My mum and dad were very artsy and involved in the art community in Montréal in the ’60s. They hosted art shows in their home, before artists could find galleries to represent them. My mother, Lila, was from Saint John, New Brunswick, and was very close with painter Fred Ross, who was her teacher at art school. (Several of his works are hanging in the National Gallery of Canada, in Ottawa, Ontario.) Before he had a regular gallery, he showed his artwork at our house.

As well, my father, Alex, wrote the monthly art column in The Montrealer, a magazine from the ’60s and ’70s. Mum usually interviewed the artists, and Dad wrote the story from her reel-to-reel recordings. A real tag team! So our family was very involved with the arts.

Anyhow, my parents wanted us to have a good background in art, and so they sent us to the Montreal Museum of Fine Arts on Saturday mornings to take art classes with Arthur Lismer. Most kids went to nursery school. We went to Arthur Lismer school.

A black-and-white photo of a man standing with his left hand on his hip and a pipe in his hand.

Portrait of Arthur Lismer, photographed in Quebec by Basil Zarov in 1953 (e011000857)

Because I was so young, my recollections are rather scattered. I remember how tall he was, but then again, being only six years old, I was pretty short at the time. I seem to recall he smoked a pipe. I remember how I felt like a real artist because we got to stand at an easel and paint. My older sister, Marcia, who took the class a few years previous to me, remembers the big art show at the end of the year, where all the artists’ paintings were on display and she got to dress up in her best outfit. My cousin Richard remembers the licorice pipes that we got at the end of the class on our way home.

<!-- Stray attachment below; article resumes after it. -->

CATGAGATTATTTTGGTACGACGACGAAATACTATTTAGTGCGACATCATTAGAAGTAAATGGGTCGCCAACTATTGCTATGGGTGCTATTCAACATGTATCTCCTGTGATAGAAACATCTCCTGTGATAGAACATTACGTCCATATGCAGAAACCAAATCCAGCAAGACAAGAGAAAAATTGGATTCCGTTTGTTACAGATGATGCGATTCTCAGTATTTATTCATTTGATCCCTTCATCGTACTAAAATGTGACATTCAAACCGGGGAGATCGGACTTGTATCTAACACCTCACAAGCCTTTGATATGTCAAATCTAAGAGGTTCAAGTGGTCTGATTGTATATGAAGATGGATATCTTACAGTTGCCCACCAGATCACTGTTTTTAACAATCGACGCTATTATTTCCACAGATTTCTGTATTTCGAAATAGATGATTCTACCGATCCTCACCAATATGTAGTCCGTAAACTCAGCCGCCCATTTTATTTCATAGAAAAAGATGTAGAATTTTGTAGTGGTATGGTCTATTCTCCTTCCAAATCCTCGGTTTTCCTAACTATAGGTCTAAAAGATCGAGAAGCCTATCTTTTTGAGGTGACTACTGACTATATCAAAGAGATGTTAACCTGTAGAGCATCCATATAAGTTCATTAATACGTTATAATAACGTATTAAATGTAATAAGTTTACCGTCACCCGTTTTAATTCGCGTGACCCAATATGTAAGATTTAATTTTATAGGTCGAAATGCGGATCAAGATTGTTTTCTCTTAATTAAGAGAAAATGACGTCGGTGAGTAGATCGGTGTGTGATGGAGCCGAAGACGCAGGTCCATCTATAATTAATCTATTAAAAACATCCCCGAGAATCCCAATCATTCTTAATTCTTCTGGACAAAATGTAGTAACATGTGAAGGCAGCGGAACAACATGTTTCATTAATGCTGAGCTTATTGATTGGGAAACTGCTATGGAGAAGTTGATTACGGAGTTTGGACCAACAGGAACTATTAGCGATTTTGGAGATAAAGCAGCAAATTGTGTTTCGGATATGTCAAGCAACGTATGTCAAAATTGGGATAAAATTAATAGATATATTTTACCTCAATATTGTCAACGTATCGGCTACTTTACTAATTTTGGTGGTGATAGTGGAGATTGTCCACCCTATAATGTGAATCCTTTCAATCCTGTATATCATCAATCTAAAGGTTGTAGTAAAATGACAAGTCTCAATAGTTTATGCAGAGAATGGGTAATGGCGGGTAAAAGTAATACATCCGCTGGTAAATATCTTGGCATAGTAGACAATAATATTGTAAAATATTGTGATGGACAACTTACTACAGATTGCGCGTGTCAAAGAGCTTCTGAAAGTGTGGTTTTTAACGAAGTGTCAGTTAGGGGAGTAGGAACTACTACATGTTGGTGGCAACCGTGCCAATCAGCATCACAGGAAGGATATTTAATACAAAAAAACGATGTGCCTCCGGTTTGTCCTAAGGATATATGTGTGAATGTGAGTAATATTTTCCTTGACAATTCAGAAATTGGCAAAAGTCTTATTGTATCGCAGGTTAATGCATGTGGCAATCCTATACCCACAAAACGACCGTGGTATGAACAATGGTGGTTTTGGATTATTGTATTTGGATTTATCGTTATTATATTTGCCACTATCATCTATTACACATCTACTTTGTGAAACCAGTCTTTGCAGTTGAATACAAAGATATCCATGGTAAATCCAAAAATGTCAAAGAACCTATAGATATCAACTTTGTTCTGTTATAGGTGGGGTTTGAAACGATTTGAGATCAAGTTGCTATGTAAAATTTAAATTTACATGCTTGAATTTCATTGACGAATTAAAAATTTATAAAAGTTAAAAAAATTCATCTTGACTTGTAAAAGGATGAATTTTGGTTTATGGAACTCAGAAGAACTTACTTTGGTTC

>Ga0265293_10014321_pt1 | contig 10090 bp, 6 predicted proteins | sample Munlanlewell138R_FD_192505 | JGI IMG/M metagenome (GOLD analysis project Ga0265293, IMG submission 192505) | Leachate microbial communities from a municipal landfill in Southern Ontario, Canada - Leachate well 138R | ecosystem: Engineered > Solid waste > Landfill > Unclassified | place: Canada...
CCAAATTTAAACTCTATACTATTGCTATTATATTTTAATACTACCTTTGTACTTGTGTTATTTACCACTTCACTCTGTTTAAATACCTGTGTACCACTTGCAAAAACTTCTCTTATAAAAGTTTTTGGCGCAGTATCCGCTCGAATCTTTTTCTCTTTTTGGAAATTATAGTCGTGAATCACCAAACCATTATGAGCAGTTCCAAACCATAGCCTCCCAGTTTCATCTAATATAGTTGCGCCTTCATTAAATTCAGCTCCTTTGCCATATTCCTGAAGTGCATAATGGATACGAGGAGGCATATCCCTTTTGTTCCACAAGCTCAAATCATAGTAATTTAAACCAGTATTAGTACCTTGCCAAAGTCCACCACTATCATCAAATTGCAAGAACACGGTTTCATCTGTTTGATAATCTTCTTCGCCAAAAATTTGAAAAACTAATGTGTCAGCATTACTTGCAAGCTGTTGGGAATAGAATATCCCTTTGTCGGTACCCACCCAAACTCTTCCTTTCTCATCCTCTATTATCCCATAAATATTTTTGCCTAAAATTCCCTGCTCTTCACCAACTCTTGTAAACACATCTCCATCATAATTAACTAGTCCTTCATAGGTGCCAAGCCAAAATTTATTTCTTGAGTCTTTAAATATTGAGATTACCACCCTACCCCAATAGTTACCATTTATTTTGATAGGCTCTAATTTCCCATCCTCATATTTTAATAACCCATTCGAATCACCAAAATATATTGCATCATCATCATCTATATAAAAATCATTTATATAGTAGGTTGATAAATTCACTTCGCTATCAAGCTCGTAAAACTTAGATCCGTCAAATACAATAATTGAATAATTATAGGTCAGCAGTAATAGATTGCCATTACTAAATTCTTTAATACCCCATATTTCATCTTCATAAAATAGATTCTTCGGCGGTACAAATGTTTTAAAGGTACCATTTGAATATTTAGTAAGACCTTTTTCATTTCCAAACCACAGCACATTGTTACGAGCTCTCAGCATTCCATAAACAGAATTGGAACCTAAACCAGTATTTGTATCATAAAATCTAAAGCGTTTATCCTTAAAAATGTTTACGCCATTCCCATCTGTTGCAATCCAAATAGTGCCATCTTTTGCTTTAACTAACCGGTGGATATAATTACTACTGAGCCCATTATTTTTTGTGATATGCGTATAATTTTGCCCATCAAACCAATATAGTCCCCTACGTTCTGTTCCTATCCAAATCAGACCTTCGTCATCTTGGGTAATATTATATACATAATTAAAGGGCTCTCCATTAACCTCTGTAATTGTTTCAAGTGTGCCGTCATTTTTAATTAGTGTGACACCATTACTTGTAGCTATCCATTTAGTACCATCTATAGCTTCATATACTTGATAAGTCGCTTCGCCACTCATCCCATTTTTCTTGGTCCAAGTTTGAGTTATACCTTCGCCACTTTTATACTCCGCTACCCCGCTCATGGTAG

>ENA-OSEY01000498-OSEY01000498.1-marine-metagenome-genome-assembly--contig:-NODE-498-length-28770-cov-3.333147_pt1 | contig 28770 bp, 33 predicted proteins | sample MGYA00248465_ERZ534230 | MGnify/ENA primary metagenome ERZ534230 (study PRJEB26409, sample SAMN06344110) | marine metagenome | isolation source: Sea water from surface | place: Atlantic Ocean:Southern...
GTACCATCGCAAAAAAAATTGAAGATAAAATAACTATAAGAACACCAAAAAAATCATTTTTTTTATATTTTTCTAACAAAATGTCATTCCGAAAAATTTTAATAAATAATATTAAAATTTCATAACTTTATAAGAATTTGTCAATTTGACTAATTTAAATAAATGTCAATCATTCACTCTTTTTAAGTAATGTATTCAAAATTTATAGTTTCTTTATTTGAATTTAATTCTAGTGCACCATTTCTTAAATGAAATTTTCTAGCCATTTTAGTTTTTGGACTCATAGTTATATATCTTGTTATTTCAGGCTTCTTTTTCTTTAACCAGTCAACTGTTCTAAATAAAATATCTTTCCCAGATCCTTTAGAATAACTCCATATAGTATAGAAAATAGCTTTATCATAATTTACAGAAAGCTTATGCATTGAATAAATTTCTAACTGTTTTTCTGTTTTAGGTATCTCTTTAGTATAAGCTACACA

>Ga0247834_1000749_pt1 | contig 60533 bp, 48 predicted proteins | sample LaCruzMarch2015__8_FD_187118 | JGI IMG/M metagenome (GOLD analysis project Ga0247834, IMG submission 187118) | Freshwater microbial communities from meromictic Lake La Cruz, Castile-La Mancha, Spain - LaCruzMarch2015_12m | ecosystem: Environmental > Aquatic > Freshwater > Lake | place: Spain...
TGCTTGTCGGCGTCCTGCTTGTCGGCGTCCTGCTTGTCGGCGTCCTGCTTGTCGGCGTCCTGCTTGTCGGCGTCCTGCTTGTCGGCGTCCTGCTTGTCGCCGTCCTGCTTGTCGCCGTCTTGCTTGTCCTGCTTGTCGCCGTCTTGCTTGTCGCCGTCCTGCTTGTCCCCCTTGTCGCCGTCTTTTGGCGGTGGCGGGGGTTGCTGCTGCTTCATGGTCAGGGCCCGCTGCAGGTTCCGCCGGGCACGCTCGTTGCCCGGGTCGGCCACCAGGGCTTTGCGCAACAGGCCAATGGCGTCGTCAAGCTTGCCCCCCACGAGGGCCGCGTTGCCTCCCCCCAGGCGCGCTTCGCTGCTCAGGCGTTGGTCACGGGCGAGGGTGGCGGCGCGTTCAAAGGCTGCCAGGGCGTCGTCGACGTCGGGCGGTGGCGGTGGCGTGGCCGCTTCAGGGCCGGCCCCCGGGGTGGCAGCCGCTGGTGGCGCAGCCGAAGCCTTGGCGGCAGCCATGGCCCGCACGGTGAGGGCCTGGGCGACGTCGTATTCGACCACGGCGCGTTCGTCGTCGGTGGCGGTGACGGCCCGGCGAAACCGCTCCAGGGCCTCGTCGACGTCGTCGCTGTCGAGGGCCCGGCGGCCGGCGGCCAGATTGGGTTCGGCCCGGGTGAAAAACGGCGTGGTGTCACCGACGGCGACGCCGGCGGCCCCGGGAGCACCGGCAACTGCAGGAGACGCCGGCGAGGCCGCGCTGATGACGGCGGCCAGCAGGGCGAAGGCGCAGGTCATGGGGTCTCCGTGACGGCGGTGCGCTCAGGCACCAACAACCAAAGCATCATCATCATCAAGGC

I’m not sure if his classes had an effect on me, but I suppose they might have. Years later, I chose art as my field of endeavour and graduated from Concordia University, Montréal, with a Bachelor of Fine Arts. Maybe some of his teaching rubbed off after all!

As I mentioned earlier, I have spent many of my summers partially on Lake Superior. My parents were both born and raised in the northwestern Ontario area, I was born in Terrace Bay, and for me it seems like home. One of my sister’s friends, Johanna Rowe, was born and raised in Wawa, Ontario. We have visited and even stayed at Johanna’s camp on the mouth of the Michipicoten River where it meets Lake Superior. It is one of the most beautiful places that I have ever been. White sand beaches, incredible rocks to hop on, a huge sand spit—at the mouth of the river—that sometimes disappears after a storm, giant driftwood logs from unknown forests …  truly spectacular!

A black-and-white photo of a man in a military uniform.

A.Y. Jackson, 1915, in his First World War uniform. (e002712910) Take a look at Jackson’s military record (PDF).

Johanna, a local Wawa historian and member of the Canadian Association of Heritage Professionals, has a special relationship with this area where A.Y. Jackson chose to create his art. Here is her story:

I grew up listening to my grandmother’s stories about how a member of the Group of Seven had a cottage in Wawa and regularly took trips with local boat owners to explore and paint along the Superior shoreline.

During a special Glenn Gould and Group of Seven training event in 2015, I was introduced to Ken Ross, son of Harry and Jennie Ross, friends of A.Y. Jackson who co-purchased a cottage together on Sandy Beach in 1955.

Between 1955 and 1966, Jackson ventured by foot and by boat from his tiny Sandy Beach cabin. Accompanied by friends and fellow explorers, he created hundreds of sketches and paintings depicting the Lake Superior landscape from Batchawana Bay to Pukaskwa. Many of Jackson’s Wawa sketches were painted in the vicinity of Sandy Beach.